Pressure Injuries in 2018: our preventable global crisis

Friday, September 28, 2018

Immobility is endangering our patients!

Right now in 2018, we are at a place where we know more about the prevention and management of pressure injuries (PIs) than ever before in medical history. In recent years there has been an exponential growth in treatment with a disproportionate lack of prevention of pressure injuries, making PIs our preventable global crisis. PIs are far more expensive to treat than to prevent. PI management costs in Australia are estimated at A$1.6 billion annually1.

We are not lacking in our ability to treat, our current failing is in our inability to prevent.

By default, we are more interested in paying for treatment than investing in prevention.

Be under no illusions, patients die from PIs.

In my home state of Queensland, Australia there have been two Coroners investigations into aged care residence related deaths in the past five years.

“Education is foundational for pressure injury (P.I.) prevention”2.

Except in critical situations such as long surgeries (some neurosurgery and orthopaedic procedures can last more than 8 hours), pressure injuries ARE PREVENTABLE!

If we are serious about developing and maintaining a culture of effective pressure injury prevention we need to be considering the following:

1. Aged care wards people (also known as operational support staff). In Australia, aged care staff are statistically middle aged, female and of smaller stature with a propensity towards working quickly and suffering from the cumulative effects of lower back pain. The development of a job pathway for wards who undertake manual handling in hospitals would be one way to increase the frequency of the clearly inadequate repositioning whist decreasing the present culture of developing cumulative lower back pain.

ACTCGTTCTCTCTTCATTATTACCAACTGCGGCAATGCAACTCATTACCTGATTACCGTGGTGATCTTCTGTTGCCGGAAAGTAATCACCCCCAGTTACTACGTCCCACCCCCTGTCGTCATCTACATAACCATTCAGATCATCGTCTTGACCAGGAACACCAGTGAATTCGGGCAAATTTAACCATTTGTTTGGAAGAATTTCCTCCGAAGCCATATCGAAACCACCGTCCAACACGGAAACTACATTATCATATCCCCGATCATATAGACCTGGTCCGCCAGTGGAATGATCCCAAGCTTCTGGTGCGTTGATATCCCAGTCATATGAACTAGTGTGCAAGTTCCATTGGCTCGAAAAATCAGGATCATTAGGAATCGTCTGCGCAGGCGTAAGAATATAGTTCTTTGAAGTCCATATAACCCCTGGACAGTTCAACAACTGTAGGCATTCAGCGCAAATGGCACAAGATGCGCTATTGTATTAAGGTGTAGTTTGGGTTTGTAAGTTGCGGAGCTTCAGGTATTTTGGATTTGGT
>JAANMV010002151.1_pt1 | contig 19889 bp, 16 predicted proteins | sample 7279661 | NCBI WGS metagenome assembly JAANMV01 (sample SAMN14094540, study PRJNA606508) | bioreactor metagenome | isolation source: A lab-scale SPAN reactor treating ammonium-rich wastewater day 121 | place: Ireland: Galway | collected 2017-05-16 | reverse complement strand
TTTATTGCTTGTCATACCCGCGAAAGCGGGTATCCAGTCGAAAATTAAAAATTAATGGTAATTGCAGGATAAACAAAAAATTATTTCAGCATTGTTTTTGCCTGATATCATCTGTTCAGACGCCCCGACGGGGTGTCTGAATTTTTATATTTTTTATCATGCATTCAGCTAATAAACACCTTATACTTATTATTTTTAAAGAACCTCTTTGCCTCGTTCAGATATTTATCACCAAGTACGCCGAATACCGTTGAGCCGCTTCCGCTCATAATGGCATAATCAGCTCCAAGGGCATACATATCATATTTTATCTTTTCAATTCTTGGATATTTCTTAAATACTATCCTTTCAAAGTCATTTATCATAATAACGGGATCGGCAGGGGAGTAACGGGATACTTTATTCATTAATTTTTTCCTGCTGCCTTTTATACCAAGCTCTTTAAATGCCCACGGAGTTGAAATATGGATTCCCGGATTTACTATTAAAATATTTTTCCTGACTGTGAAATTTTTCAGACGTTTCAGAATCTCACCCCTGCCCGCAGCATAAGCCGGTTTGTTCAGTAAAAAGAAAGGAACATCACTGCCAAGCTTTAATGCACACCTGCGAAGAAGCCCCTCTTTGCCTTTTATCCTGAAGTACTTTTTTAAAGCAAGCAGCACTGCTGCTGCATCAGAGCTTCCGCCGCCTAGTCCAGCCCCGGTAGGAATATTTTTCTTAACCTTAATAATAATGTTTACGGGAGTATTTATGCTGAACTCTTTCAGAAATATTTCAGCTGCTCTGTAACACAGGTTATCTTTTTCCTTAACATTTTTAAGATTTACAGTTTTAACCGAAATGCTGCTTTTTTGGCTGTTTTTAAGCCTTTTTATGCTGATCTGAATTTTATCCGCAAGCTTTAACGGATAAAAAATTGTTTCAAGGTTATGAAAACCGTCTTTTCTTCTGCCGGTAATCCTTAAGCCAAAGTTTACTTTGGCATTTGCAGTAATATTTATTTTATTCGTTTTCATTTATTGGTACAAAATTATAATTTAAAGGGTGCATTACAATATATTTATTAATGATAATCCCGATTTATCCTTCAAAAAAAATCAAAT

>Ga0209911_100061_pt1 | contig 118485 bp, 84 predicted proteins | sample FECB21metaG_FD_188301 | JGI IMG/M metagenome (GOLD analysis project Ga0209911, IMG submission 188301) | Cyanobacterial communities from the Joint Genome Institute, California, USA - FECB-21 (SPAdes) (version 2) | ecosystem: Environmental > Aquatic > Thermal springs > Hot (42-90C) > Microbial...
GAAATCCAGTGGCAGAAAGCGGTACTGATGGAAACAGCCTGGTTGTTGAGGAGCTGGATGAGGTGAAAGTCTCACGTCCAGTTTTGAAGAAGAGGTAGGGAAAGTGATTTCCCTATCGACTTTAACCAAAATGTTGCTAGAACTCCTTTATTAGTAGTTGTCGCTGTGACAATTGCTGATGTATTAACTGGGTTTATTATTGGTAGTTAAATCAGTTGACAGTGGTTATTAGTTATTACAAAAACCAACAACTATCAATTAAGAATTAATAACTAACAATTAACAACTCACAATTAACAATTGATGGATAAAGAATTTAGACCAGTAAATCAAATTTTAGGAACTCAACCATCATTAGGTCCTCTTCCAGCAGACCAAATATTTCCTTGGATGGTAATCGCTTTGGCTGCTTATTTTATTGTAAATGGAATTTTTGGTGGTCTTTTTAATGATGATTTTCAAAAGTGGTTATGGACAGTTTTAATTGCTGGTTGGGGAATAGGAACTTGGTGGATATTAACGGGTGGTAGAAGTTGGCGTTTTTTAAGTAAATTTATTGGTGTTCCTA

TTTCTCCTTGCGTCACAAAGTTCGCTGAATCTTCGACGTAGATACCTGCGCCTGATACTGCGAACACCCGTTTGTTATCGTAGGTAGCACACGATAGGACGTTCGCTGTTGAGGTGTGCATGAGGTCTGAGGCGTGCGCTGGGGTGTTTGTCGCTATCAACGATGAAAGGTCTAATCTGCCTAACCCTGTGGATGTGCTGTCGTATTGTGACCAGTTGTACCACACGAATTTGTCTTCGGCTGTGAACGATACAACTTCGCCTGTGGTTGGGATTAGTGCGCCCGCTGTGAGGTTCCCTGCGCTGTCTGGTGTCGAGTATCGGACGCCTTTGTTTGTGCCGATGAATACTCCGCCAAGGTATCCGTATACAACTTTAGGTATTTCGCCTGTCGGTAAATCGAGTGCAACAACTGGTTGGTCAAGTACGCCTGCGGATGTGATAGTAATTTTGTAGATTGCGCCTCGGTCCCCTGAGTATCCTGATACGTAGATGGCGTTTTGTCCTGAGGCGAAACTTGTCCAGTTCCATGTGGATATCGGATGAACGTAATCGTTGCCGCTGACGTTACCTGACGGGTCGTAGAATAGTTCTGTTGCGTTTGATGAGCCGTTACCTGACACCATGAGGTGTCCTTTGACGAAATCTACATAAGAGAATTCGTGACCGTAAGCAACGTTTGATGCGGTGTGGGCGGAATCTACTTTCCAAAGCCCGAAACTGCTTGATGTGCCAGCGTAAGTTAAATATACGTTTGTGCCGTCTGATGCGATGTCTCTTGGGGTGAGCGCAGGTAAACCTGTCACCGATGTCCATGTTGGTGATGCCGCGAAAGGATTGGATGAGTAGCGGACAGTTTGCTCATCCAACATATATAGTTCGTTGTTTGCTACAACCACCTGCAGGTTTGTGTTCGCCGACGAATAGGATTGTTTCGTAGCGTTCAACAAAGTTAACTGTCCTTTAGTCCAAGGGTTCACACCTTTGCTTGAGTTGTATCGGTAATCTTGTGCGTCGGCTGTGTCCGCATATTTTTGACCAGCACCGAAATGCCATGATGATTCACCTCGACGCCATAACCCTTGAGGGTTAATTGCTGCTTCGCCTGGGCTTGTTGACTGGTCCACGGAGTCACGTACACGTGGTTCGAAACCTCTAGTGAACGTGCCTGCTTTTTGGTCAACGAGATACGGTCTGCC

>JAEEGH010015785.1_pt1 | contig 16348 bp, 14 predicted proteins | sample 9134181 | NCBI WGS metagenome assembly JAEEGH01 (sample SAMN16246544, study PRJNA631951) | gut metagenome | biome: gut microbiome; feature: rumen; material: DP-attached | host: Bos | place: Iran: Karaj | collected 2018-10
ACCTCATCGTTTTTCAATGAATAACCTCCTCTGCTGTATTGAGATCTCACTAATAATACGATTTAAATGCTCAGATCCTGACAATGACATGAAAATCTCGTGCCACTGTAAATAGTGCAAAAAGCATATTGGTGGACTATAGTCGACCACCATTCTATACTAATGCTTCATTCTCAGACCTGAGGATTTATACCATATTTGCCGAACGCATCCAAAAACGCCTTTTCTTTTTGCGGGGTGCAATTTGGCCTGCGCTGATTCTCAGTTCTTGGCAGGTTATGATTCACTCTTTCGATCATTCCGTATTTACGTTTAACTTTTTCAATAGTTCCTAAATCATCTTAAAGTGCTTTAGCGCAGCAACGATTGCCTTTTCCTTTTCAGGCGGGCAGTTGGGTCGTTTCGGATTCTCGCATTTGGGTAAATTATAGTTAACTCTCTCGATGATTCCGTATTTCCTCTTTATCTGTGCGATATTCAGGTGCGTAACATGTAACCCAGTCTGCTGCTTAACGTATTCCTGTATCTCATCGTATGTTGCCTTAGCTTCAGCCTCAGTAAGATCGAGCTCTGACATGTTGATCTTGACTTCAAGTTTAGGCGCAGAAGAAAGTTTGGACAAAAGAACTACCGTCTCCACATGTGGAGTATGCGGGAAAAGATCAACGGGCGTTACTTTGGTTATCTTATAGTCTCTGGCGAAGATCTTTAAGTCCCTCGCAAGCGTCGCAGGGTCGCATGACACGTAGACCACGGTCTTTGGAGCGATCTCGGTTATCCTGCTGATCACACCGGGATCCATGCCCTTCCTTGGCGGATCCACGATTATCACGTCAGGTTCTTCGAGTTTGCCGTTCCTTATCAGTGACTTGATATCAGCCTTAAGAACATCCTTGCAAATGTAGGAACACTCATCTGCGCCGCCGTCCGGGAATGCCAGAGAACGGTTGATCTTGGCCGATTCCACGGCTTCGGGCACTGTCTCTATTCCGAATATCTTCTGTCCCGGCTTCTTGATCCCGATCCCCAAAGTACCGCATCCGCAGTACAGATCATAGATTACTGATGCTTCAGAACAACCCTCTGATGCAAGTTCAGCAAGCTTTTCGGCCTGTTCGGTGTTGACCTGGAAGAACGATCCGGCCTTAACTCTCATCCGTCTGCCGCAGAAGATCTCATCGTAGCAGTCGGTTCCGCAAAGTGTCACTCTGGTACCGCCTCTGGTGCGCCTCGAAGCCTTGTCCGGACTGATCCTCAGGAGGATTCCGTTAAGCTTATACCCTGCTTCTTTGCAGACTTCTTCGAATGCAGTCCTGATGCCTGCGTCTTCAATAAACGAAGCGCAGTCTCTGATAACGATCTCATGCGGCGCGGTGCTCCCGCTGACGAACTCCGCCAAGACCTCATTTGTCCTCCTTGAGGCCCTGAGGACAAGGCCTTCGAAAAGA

2. Recognition that a lot more Stage 1 PIs are developing and being left unnoticed (and therefore untreated) than we realise. With personal carers/care workers (PC/PCW) and Assistants in Nursing (AINs) being the people tasked with repositioning patients as opposed to clinical staff, they need to be the ones most conversant with recognition of Stage 1 PIs. The reality though is that if asked to describe Stage 1 PIs some care staff will simply say ‘I’m not a nurse’ etc. It is the clinical staff not the care staff who attend the continuing professional development courses in advances in pressure injury prevention and management. Care staff need to be empowered to be ‘Masters of Pressure Relief’ who can describe and identify Stage 1 PIs without having to think about it or refer to posters etc. It needs to be learned and relearned and relearned with the same muscle memory development given to cardiopulmonary resuscitation training. With facility fines for pressure injury development of pressure injuries in the region of a A$30k per incident, where is the incentive to do the very best to prevent them? This leads to underreporting and finger-pointing for example ‘Mrs jones didn’t have a pressure injury when she left our aged care facility, but she came back from hospital with one’.

3. Prevent the deterioration of Stage 1 and 2 to Stage 3 and 4 pressure injuries.

The foundation of pressure injury prevention and management is education. Education of staff, patients and families.

The NPUAP redefined the definition of a pressure injuries during the NPUAP 2016 Staging Consensus Conference that was held in April 2016 in Chicago, IL. And there are now 7 categories of PIs:
-Stage 1
-Stage 2
-Stage 3
-Stage 4
-Unstageable Pressure Injury: Depth unknown
-Suspected Deep Tissue Injury: Depth unknown
-Mucosal Membrane Pressure Injury

As a nurse and paramedic of 15 years, my first experience of PIs was at a large hospital in Melbourne in 2003. An elderly female patient with a very slight build had a with a Stage 2 PI with a diameter of 2cm on her sacrum. They had her lying directly it, hoping that it would heal itself. I remember the difficulty of assisting her with toileting without getting faeces in the wound.

My most ghastly experience with PIs was in the operating theatre where every second day a female ICU patient would be hoisted up and positioned with her legs on stirrups so that the general surgeons could debride more and more devitalised tissue to the point that the patient looked like a shark had bitten her buttocks completely off.

If we had the power to look back on the timeline of a PI and say when should we have intervened to stop this from happening, it’s obviously before Stage 1 or recognising Stage 1 and doing everything we can to prevent deterioration. Otherwise we have no business in calling ourselves carers.





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